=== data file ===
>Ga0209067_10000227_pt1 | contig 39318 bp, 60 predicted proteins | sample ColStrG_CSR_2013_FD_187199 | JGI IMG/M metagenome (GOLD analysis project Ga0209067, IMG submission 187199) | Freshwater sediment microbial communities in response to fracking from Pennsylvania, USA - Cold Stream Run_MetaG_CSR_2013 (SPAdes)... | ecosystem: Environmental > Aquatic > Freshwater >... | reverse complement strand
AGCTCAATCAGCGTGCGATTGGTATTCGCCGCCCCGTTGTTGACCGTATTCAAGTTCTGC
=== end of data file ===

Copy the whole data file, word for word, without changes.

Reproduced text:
>Ga0209067_10000227_pt1 | contig 39318 bp, 60 predicted proteins | sample ColStrG_CSR_2013_FD_187199 | JGI IMG/M metagenome (GOLD analysis project Ga0209067, IMG submission 187199) | Freshwater sediment microbial communities in response to fracking from Pennsylvania, USA - Cold Stream Run_MetaG_CSR_2013 (SPAdes)... | ecosystem: Environmental > Aquatic > Freshwater >... | reverse complement strand
AGCTCAATCAGCGTGCGATTGGTATTCGCCGCCCCGTTGTTGACCGTATTCAAGTTCTGC